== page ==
education

Jess Clark | WFPL

Several Kentucky school districts are doing away with mask mandates, citing a drop in coronavirus infections. But public health officials warn the decision could cause cases to spike again.

Warren County Public Schools, Campbellsville Independent Schools and Breckinridge County Schools are among a number of districts that plan to make masks optional in the next week or two. 

ONA News Agency/Wikimedia Commons

A Franklin County judge ruled Friday that the state’s new controversial tax-credit scholarship program violates the Kentucky Constitution. The ruling is a blow to advocates of K-12 school privatization.

The Republican-led legislature narrowly passed the Education Opportunity Account Program earlier this year. It would allow individuals and corporations to donate to a scholarship fund run by a nonprofit “account granting organization,” or AGO. The donor would receive a state tax credit of up to 97% in return. Low- and middle-income families in the state’s nine most populous counties would be able to apply to the AGO to use those funds for private school tuition.

The nonprofit public education advocacy group Council for Better Education sued to challenge the program in court in June, representing two Kentucky school districts and a group of parents.

J. Tyler Franklin

School counselors in Kentucky say students are struggling with an increase in depression, anxiety and suicidal thoughts during the coronavirus pandemic.

During a legislative hearing on Tuesday, counselors told lawmakers that it’s not unusual for young people to struggle with mental illness, but the frequency and intensity of symptoms increased over the last year and a half.

Marsha Duncan, a counselor at Larue County High School, said students and staff struggled with the dangers of the pandemic.

“I’ve never seen so many students fearful to be in the school setting and it makes my heart hurt to see fear on students’ faces,” Duncan said.

Metro Nashville Public Schools

Governor Bill Lee has announced he will extend his executive order that allows kids to not follow mask mandates. The move comes after federal judges have made the governor’s order ineffective in three counties, citing the Americans With Disabilities Act.

Federal judges in Shelby, Knox and Williamson Counties have so far signaled that the governor’s order allowing parents to opt out of mask mandates is unconstitutional. The order was set to expire next week, but the governor announced he will extend it 30 more days.

“I’ve been incredibly disappointed by the rulings from federal judges who’ve chosen to legislate from the bench,” Lee said Thursday. “I’ve been in full support of the attorney general as we defend the law in this state.”

The lawsuits are from families who have children with disabilities. They argue the opt-out provision puts their kids at a higher risk of contracting COVID-19.

Jess Clark | WFPL

The majority of Kentucky students say their teachers were there for them during remote learning, according to survey results the state released Wednesday along with its standardized test scores—the first since the pandemic began. But the survey data also shows older students didn’t always feel good about their learning.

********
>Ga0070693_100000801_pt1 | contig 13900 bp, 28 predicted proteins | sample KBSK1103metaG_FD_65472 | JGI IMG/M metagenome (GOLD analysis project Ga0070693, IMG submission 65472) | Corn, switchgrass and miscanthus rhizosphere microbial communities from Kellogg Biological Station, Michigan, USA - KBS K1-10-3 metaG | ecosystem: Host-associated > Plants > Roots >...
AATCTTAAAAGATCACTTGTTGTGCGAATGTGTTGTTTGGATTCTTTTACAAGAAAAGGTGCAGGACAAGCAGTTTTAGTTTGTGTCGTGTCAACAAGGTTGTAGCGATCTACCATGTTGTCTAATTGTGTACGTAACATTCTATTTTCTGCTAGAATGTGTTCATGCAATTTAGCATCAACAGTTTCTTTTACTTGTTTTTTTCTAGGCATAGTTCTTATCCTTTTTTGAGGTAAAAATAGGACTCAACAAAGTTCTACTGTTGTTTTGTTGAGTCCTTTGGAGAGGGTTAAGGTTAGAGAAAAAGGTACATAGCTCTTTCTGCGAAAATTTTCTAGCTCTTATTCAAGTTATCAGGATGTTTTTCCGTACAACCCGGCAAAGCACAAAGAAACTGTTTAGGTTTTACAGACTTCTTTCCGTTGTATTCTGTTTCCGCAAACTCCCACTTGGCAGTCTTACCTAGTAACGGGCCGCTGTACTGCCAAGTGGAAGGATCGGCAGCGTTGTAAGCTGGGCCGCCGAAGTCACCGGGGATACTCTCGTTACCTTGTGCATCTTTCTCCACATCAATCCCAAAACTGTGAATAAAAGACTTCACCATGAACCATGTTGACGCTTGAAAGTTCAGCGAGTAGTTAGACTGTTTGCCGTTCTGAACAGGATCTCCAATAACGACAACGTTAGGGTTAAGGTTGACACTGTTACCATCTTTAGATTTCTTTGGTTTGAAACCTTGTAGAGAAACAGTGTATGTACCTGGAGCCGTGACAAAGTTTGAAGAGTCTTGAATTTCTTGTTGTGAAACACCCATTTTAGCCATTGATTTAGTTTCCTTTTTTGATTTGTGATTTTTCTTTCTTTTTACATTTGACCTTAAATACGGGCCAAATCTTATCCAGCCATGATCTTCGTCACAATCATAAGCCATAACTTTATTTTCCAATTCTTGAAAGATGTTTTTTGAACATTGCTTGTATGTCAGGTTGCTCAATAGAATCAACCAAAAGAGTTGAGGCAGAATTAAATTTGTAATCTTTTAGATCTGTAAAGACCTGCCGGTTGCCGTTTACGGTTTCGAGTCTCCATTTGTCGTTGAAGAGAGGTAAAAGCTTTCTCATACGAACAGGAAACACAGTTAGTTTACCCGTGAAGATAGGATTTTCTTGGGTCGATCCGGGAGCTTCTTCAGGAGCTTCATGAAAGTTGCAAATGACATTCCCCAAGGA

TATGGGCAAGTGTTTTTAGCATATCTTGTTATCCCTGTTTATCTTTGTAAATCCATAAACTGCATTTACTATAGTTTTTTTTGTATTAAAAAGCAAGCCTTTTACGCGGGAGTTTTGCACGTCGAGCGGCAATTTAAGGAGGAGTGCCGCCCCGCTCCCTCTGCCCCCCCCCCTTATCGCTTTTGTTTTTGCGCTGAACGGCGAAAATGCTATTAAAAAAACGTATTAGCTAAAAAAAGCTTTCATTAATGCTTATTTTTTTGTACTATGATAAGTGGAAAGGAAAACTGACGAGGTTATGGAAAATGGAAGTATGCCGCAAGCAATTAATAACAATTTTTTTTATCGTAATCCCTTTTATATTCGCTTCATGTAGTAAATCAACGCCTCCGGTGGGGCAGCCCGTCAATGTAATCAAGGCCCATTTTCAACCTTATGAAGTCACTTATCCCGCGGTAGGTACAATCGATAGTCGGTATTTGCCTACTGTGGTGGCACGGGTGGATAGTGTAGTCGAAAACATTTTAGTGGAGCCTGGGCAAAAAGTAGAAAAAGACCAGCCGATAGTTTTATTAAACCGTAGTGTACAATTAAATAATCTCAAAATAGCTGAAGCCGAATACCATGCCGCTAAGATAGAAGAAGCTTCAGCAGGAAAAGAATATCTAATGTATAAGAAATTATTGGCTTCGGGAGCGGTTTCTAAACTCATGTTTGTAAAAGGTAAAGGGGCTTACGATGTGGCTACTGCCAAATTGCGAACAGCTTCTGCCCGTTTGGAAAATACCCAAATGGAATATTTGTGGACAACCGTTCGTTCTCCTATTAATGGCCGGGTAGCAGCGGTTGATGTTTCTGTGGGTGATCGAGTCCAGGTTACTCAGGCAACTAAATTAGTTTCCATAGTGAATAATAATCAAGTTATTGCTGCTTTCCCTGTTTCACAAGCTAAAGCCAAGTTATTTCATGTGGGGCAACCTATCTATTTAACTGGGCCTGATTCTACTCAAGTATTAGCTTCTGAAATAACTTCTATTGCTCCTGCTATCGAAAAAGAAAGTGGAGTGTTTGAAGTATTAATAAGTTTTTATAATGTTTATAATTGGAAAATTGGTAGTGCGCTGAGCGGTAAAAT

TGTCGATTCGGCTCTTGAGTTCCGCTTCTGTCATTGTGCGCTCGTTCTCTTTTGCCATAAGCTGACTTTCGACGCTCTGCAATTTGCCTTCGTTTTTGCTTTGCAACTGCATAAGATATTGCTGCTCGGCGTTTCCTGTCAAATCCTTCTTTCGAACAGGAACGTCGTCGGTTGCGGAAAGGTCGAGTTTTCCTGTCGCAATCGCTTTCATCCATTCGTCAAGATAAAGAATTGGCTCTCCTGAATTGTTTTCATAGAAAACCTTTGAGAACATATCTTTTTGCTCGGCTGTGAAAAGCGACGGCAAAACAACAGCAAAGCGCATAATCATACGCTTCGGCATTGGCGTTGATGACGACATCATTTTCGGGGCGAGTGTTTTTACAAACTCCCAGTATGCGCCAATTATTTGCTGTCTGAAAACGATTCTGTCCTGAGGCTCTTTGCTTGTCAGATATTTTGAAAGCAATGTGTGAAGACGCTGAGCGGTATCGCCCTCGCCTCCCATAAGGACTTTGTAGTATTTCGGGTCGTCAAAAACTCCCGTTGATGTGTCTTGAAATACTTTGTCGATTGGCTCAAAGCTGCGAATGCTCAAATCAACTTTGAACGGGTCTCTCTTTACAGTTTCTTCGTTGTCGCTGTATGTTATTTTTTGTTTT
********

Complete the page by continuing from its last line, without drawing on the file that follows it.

When Kentucky students took their standardized tests last spring, many also took a survey about their experience in nontraditional instruction, or NTI. That’s what the state calls the remote learning setup schools moved to after the coronavirus pandemic forced school buildings to close.

State officials say responses show a majority of students felt supported by their schools during NTI.

“The results from the Opportunity to Learn survey show evidence that despite the unfortunate circumstances created by COVID-19, most students viewed their virtual learning as a positive experience,” a press release from the Kentucky Department of Education reads.

J. Tyler Franklin

The Kentucky Department of Education has released standardized testing scores for the first time since the pandemic started, but officials are arguing the results don’t reflect what’s happening in the classroom.

Statewide scores for Kentucky Summative Assessment (KSA)  — formerly known as the Kentucky Performance Rating for Educational Progress (K-PREP) — fell compared to the 2018-2019 school year, the last one before the pandemic. But so did participation rates.

Kentucky Education Commissioner Jason Glass said COVID-19 prevented thousands of students from being able to adequately prepare for or take the test. But the federal government still required the state to administer it and report the scores.

“We knew these results would not be what we wanted, but we’re also not altogether surprised,” Glass said. “These are not unexpected given the disruptions that we’ve endured over the past two years.”

Tennessee State Board of Education/Twitter

State representatives in Tennessee are meeting this week to have a study session on education. It’s a chance for lawmakers to get together and discuss proposed legislation. But one lawmaker is upset after his proposal to expand teaching of Black history didn’t make the agenda.

Republicans promised to hear the bill in summer study. The measure calls for more inclusion of Black Americans in the state’s history standards by the 2025 school year.  

The idea was to work out the issues and start debating it in January. 

The measure’s sponsor, Rep. Yusuf Hakeem, says the move to leave it off the agenda disrespects him and his constituents.

screenshot

Lawyers argued over Kentucky’s new $25 million tax credit scholarship program for private schools during a court hearing on Thursday.

The new law allows individuals and corporations to get tax credits for donating to “education opportunity accounts,” which can be used to pay for private school tuition and other education expenses.

The Council for Better Education sued to block parts of the measure, arguing it unconstitutionally uses public funds to prop up non-public schools.

Eric Harrington, a lawyer for the nonprofit education group, argued that the measure goes against framers of the state constitution.

J. Tyler Franklin